# Separability of the Hilbert space: countable orthonormal basis vs. continuous spectrum

Hilbert spaces are mostly assumed to be separable. A Hilbert space is separable if and only if it admits a countable orthonormal basis. How does this fit together with the possible existence of the continuous part of the spectrum, e.g. in case of the hydrogen atom?

• It fits perfectly together. A separable space has not to be countable itself (the reals with the usual topology are a separable space). In addition, the continuous "eigenvectors" does not belong to the space (hence are not really eigenvectors), but belong a larger space that contains the Hilbert space (the space of distributions). – yuggib Jun 24 '15 at 23:04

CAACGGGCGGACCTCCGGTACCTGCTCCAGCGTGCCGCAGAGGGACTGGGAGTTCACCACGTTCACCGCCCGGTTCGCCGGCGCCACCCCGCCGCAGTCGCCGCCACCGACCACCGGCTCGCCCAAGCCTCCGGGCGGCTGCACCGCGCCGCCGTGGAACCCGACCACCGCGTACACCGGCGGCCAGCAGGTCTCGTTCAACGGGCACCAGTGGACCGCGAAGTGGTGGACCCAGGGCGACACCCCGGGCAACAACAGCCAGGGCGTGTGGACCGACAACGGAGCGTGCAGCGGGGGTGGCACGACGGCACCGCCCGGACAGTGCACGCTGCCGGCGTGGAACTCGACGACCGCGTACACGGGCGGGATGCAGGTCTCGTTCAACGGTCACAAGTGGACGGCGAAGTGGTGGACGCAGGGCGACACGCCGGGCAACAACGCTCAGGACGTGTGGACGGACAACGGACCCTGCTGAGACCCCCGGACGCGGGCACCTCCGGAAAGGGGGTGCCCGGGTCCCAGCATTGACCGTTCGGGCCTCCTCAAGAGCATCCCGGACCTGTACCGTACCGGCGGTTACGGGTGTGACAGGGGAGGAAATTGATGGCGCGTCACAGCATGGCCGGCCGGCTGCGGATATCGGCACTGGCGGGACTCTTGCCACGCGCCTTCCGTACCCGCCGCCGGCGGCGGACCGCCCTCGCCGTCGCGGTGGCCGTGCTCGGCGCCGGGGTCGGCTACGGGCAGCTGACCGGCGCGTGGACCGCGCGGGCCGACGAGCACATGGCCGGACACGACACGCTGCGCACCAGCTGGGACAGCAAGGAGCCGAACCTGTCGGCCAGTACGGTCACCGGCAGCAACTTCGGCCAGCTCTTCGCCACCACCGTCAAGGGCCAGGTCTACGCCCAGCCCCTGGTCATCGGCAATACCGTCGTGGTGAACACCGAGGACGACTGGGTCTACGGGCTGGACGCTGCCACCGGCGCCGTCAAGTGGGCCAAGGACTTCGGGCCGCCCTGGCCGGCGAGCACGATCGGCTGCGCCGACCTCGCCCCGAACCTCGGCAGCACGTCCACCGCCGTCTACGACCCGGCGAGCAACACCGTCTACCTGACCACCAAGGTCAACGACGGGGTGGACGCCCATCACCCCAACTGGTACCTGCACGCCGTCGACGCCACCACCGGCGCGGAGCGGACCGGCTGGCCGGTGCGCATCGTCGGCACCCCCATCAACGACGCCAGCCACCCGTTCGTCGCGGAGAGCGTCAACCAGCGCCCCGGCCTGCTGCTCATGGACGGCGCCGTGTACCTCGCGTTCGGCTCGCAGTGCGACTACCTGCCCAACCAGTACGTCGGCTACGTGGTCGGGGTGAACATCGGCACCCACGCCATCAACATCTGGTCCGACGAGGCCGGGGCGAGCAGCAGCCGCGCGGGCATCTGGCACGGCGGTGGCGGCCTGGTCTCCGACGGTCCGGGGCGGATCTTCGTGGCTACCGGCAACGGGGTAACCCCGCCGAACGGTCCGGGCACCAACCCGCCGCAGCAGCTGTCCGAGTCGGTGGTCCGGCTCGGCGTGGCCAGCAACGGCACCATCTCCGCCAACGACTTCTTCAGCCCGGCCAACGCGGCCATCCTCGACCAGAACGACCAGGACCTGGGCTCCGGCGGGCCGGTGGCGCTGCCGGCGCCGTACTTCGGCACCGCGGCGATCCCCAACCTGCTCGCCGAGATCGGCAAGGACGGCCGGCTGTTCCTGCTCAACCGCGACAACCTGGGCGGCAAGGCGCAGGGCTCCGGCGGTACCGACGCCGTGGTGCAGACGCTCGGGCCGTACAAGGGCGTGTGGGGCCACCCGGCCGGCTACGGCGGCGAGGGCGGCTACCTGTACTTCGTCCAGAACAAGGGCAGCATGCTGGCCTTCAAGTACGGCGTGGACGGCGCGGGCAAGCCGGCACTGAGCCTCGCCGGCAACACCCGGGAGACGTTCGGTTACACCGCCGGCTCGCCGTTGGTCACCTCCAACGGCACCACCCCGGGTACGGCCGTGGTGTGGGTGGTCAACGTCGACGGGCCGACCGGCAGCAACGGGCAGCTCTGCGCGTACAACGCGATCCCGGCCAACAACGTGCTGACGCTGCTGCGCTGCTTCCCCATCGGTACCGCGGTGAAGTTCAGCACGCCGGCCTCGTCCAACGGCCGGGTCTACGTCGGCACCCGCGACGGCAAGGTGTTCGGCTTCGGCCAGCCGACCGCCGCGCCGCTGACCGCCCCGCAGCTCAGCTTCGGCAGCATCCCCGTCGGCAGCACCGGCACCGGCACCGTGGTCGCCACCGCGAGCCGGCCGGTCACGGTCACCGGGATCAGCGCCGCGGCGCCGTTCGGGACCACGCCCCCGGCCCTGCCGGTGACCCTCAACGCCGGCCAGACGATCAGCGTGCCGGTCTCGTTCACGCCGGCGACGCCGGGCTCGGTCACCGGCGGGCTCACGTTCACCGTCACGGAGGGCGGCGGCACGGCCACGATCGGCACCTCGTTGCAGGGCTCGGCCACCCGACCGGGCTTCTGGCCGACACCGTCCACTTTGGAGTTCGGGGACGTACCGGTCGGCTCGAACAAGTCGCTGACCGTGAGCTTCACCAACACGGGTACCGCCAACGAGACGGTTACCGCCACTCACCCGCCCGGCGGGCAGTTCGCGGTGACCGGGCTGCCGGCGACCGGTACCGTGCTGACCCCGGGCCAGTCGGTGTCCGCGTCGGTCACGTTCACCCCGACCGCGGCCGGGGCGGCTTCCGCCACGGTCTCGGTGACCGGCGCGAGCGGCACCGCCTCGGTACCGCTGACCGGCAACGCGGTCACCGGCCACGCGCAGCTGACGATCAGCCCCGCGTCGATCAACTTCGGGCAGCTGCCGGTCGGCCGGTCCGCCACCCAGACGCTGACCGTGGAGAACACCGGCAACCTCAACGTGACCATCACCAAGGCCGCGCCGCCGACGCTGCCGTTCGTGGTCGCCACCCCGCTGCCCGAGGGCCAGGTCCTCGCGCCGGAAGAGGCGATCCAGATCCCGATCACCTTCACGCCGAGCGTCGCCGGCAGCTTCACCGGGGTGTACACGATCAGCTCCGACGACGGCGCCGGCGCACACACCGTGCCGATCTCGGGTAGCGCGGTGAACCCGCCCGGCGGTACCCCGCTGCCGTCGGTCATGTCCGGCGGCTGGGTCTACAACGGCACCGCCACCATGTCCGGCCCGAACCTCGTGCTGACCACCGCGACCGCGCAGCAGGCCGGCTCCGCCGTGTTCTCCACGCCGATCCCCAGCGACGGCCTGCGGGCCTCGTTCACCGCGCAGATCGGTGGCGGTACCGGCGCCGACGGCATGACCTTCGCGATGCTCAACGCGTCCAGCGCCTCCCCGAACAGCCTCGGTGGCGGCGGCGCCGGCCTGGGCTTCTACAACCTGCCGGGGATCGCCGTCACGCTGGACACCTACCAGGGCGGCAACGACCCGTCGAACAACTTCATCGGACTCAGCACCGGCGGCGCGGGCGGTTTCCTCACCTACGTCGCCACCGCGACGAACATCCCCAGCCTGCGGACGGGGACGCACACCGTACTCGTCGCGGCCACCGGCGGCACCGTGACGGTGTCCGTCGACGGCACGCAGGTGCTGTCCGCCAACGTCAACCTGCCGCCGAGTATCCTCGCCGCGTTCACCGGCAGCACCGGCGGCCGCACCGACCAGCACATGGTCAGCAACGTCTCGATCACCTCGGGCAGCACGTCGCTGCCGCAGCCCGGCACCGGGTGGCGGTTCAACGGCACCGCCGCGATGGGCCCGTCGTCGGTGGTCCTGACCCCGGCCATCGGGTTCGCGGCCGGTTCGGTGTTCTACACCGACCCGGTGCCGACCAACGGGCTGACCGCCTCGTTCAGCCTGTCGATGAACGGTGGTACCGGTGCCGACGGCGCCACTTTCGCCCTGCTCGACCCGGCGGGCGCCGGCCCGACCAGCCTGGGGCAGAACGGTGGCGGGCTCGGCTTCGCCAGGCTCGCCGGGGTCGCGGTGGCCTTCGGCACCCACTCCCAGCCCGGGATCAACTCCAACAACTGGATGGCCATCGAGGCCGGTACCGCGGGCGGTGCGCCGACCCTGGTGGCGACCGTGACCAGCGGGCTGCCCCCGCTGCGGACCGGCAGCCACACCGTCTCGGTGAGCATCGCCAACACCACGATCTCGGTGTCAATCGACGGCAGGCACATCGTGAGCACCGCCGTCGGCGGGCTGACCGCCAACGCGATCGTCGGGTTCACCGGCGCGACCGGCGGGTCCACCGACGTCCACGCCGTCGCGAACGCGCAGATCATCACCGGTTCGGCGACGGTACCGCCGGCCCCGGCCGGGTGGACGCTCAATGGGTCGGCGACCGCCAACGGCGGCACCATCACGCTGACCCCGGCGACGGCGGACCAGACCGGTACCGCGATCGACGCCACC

• Related: physics.stackexchange.com/q/90004/2451 and links therein. – Qmechanic Jun 25 '15 at 18:09

By definition, a value is in the continuous spectrum of $A$ if it not an eigenvalue, but the range of $A-\lambda I$ is a proper dense subset of the Hilbert space. There is nothing in this definition distinguishing separable spaces, or precluding operators in them from having continuous spectrum, and indeed some do. There is an equivalent definition in terms of "generalized eigenstates" that do not belong to the original space.
Perhaps the puzzlement comes from implicitly reversing the definition of separable. A space is separable if it admits a countable orthonormal basis, this does not mean that it can not also admit an uncountable "basis" of "generalized eigenstates" (caution: this can not happen with an honest basis, any orthonormal basis in a separable space is countable). For example, $L_2(\mathbb{R})$ admits a countable orthonormal basis of suitably normalized Hermite functions (the eigenfunctions of the quantum oscillator), but it also admits a continuous "basis" of $\delta$ functions. They happen to be the "generalized eigenfunctions" of the position operator, which is why its spectrum is continuous.